1977 Audi 100LS with 30,000 Miles

The Audi C1 may have introduced the United States to the concept of a large, luxurious…well, Volkswagen…but time hasn’t exactly been kind to its legacy. Every time one comes up for sale, immediately stories will emerge of how one caught on fire, or left someone stranded, or was difficult to maintain, or just plain broke and was left to die. From a generation where cars rarely reached 100,000 miles before their untimely death, the 100 was an interesting addition to the range of German cars available to the public, though not particularly memorable for anything innovative, unique, or superlative. Yet they signaled a new direction for Volkswagen’s range, and would go on to be an important part of establishing Audi’s foothold in the market.

The new B-range and C-range cars ostensibly replaced the NSU offerings like the 1967 TT, and Neckarsulm plant formed the backbone of the new production. Because of their visual similarity to the storied Mercedes-Benz W123, many often believe Audi just copied the Daimler design; however, when the W123 rolled out for production, the C1 was nearly done and due to be replaced with the C2 only two years later. Married with Porsche dealerships, the new Audi products sold remarkably well, especially considering their pricing. At nearly $8,000 in the mid-70s, you weren’t far off the established norm of American luxury cars like the Lincoln Continental. But this car didn’t have the features, or the ‘Murican V8, of those hulks. Still, Audi dealers managed to sell an impressive 146,583 before the new C2 5000 took over in the 1977-1978 model year.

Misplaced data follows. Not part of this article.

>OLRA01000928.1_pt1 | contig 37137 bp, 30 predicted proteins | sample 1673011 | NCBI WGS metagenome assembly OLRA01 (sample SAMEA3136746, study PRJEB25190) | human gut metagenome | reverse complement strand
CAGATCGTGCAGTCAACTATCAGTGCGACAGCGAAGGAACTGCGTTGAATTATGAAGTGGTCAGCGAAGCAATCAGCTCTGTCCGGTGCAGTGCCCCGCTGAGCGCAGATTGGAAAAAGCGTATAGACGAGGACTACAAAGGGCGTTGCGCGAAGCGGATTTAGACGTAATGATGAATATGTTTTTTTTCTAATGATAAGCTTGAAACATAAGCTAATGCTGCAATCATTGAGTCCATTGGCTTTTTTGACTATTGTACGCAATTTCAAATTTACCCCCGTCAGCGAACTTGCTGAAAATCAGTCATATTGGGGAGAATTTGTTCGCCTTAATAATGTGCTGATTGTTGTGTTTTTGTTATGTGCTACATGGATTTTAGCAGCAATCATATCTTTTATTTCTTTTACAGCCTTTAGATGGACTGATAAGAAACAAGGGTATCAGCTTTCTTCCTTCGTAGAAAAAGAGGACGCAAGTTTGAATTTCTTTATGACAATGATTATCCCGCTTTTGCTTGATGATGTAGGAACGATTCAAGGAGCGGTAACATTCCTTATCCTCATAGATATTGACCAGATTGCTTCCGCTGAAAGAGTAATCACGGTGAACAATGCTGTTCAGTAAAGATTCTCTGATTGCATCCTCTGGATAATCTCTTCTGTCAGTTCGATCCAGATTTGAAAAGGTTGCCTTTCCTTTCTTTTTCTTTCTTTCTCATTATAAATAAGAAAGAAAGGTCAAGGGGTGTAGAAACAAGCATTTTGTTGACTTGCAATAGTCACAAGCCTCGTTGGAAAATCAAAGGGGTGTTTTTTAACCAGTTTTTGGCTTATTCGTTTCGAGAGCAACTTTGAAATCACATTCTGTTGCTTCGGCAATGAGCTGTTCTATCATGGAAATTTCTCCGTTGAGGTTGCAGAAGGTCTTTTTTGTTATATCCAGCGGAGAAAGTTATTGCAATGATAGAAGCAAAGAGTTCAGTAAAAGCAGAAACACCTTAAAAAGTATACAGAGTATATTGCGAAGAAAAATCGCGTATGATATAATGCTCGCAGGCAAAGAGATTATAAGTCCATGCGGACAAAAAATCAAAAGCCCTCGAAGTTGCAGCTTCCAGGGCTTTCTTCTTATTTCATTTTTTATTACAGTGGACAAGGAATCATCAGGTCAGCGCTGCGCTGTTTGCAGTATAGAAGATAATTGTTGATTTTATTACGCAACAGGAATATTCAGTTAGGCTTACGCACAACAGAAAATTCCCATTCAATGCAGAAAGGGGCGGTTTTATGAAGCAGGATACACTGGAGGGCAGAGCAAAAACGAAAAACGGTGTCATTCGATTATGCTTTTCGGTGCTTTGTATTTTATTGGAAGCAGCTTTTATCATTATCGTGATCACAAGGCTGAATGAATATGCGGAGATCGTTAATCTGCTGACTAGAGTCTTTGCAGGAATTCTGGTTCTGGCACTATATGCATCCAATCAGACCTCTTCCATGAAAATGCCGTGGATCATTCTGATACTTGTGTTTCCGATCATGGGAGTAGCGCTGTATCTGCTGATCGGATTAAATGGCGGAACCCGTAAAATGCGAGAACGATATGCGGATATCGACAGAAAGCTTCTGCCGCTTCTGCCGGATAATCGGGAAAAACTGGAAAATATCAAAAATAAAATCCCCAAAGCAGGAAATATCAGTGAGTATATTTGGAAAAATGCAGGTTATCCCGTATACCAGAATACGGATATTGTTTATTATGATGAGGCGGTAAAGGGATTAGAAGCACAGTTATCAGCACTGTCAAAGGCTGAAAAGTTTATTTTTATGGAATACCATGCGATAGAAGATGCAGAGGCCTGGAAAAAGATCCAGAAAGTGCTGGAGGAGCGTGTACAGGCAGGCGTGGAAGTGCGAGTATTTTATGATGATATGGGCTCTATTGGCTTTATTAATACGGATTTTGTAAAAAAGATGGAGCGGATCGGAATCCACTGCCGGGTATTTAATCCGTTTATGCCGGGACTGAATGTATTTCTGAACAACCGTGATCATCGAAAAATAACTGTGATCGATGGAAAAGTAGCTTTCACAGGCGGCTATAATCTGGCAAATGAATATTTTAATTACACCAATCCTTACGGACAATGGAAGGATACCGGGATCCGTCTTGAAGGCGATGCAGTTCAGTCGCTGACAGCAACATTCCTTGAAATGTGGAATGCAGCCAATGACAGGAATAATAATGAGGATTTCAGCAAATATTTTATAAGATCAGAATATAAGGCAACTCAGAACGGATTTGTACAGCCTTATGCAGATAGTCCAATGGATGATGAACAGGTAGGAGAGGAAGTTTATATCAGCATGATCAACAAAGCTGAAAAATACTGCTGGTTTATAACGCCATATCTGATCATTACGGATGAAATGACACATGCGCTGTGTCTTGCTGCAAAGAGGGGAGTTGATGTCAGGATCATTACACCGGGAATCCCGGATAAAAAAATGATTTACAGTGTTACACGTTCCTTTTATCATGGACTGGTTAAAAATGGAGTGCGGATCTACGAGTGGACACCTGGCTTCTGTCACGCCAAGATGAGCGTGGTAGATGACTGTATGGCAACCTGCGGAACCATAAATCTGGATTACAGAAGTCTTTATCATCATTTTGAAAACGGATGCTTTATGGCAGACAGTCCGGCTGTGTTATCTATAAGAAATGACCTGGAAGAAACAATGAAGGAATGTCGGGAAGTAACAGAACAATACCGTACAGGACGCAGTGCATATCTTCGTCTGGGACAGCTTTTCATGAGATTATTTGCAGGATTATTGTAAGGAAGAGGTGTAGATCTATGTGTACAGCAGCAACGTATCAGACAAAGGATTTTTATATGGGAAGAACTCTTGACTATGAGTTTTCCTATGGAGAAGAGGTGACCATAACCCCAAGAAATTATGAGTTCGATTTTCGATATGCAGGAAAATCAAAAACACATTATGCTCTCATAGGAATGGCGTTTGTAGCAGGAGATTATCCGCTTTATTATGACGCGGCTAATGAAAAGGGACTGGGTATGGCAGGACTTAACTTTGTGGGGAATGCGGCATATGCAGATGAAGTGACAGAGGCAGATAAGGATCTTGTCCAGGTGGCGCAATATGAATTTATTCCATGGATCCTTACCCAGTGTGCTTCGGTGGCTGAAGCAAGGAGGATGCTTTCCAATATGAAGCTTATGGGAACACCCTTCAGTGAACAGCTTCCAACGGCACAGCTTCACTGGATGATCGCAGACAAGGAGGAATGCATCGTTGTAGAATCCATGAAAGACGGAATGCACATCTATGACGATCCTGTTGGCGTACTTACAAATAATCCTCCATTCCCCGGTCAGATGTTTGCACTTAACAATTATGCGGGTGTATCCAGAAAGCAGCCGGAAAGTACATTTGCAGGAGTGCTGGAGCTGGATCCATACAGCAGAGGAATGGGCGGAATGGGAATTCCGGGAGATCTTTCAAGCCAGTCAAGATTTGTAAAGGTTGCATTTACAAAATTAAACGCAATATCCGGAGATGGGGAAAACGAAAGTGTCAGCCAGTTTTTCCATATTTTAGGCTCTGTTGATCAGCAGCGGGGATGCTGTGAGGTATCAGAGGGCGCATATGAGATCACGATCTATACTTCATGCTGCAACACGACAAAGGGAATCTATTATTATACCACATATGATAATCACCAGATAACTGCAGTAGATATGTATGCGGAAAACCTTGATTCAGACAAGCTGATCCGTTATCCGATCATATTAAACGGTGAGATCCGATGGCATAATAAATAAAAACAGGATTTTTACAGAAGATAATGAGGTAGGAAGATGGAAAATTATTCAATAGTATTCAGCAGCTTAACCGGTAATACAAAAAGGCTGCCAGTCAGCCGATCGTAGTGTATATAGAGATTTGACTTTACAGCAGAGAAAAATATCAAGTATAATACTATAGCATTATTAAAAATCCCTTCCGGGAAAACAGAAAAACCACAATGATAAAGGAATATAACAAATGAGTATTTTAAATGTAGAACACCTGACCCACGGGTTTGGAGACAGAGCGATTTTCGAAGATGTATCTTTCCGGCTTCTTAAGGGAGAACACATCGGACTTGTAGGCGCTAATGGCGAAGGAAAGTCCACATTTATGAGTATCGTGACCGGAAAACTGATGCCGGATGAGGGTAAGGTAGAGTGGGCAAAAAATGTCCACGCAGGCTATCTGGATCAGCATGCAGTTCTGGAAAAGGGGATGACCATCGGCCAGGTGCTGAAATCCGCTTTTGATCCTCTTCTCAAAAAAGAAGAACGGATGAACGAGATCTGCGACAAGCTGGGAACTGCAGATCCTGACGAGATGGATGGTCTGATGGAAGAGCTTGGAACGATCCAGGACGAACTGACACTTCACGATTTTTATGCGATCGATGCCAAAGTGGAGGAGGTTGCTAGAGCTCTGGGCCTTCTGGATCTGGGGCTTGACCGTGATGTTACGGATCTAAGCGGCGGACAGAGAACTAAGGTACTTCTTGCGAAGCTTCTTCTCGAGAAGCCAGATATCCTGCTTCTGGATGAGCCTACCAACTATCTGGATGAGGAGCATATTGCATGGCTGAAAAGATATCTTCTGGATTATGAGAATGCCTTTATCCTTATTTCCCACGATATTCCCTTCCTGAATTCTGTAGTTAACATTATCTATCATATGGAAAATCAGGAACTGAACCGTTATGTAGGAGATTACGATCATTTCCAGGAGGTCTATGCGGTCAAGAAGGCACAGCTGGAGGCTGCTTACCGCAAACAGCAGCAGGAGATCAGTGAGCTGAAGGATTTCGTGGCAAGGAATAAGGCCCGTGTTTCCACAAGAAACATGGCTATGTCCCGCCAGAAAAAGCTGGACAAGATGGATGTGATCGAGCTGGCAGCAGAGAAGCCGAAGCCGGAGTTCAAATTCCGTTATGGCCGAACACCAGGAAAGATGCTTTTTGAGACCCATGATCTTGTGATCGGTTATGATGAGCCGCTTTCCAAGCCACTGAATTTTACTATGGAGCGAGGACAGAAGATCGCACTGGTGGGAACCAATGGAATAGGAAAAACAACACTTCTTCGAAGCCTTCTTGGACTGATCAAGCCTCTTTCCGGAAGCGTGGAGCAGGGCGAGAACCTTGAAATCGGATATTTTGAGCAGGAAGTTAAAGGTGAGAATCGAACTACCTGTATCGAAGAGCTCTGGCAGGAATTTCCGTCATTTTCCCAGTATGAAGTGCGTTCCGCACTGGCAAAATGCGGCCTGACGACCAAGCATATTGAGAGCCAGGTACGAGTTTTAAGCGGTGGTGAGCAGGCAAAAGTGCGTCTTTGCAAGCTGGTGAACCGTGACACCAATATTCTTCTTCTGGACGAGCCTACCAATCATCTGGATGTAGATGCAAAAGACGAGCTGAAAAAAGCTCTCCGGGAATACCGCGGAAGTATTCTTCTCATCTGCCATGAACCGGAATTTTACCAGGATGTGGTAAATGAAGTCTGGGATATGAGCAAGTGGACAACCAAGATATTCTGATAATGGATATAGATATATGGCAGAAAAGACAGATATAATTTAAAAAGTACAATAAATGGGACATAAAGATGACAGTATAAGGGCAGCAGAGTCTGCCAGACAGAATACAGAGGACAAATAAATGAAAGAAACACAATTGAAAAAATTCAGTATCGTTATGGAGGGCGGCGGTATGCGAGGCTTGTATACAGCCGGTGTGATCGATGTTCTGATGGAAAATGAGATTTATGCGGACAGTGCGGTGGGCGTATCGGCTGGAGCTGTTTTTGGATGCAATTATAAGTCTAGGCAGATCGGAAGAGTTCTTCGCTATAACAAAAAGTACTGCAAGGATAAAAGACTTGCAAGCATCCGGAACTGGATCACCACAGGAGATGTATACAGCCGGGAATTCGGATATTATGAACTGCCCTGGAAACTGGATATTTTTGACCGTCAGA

Few of these 100LSs have survived the test of time, because for so long they’ve been considered an also-ran. For some time a friend of mine had arguably the nicest one in the United States, and he couldn’t sell it in the mid-single digits. Then last year something strange just a few weeks ago. His exact car sold at auction for $17,750. Has the world gone crazy? It’s no surprise that, immediately following that auction, here comes another pristine survivor 100LS:

CLICK FOR DETAILS: 1977 Audi 100LS on eBay

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Double Take Period-Correct-Off: 1978 and 1979 BMW 528is

While pristine, all-original examples of classic and collector cars certainly have a cadre of devotees, there’s a slightly smaller and equally evangelical group of “period correct” piece lovers. From aftermarket wheels, body bits, seats and gauges right through to stickers, even if the car isn’t the most desirable model it can be brought up to snuff with some appropriate modifications. Today’s duo of E12s are good examples. Both start as 528i models; by themselves, certainly not the prettiest or most desirable BMW even within the period of the late 1970s. But both have gone through some modifications which make them desirable, though they take very different paths. Which one would you like?

CLICK FOR DETAILS: 1978 BMW 528i on eBay

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